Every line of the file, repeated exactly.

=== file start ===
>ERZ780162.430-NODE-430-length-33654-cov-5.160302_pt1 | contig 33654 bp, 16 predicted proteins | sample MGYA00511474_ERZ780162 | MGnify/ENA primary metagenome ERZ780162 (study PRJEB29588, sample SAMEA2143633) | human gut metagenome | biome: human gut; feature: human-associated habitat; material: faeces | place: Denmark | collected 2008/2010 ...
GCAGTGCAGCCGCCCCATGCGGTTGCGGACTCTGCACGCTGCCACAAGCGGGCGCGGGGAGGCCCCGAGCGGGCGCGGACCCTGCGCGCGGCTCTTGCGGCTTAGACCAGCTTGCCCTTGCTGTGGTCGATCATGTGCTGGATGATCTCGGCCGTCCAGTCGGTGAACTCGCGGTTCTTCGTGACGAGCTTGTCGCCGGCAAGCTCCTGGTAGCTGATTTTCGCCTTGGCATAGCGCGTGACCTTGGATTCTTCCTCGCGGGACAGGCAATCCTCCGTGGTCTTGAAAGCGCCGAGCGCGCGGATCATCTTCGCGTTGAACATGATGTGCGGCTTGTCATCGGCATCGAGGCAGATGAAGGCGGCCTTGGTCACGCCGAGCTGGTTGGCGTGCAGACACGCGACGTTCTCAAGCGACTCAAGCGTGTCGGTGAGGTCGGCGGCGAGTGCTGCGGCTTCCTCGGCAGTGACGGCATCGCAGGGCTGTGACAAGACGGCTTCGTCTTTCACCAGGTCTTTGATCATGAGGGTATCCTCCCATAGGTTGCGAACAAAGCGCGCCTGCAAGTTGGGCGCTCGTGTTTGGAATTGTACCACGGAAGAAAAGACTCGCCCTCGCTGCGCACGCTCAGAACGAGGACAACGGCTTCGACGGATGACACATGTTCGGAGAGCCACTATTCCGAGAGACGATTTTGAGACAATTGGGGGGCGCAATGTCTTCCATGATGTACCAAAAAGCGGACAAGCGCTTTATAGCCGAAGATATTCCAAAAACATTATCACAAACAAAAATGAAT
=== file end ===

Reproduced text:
>ERZ780162.430-NODE-430-length-33654-cov-5.160302_pt1 | contig 33654 bp, 16 predicted proteins | sample MGYA00511474_ERZ780162 | MGnify/ENA primary metagenome ERZ780162 (study PRJEB29588, sample SAMEA2143633) | human gut metagenome | biome: human gut; feature: human-associated habitat; material: faeces | place: Denmark | collected 2008/2010 ...
GCAGTGCAGCCGCCCCATGCGGTTGCGGACTCTGCACGCTGCCACAAGCGGGCGCGGGGAGGCCCCGAGCGGGCGCGGACCCTGCGCGCGGCTCTTGCGGCTTAGACCAGCTTGCCCTTGCTGTGGTCGATCATGTGCTGGATGATCTCGGCCGTCCAGTCGGTGAACTCGCGGTTCTTCGTGACGAGCTTGTCGCCGGCAAGCTCCTGGTAGCTGATTTTCGCCTTGGCATAGCGCGTGACCTTGGATTCTTCCTCGCGGGACAGGCAATCCTCCGTGGTCTTGAAAGCGCCGAGCGCGCGGATCATCTTCGCGTTGAACATGATGTGCGGCTTGTCATCGGCATCGAGGCAGATGAAGGCGGCCTTGGTCACGCCGAGCTGGTTGGCGTGCAGACACGCGACGTTCTCAAGCGACTCAAGCGTGTCGGTGAGGTCGGCGGCGAGTGCTGCGGCTTCCTCGGCAGTGACGGCATCGCAGGGCTGTGACAAGACGGCTTCGTCTTTCACCAGGTCTTTGATCATGAGGGTATCCTCCCATAGGTTGCGAACAAAGCGCGCCTGCAAGTTGGGCGCTCGTGTTTGGAATTGTACCACGGAAGAAAAGACTCGCCCTCGCTGCGCACGCTCAGAACGAGGACAACGGCTTCGACGGATGACACATGTTCGGAGAGCCACTATTCCGAGAGACGATTTTGAGACAATTGGGGGGCGCAATGTCTTCCATGATGTACCAAAAAGCGGACAAGCGCTTTATAGCCGAAGATATTCCAAAAACATTATCACAAACAAAAATGAAT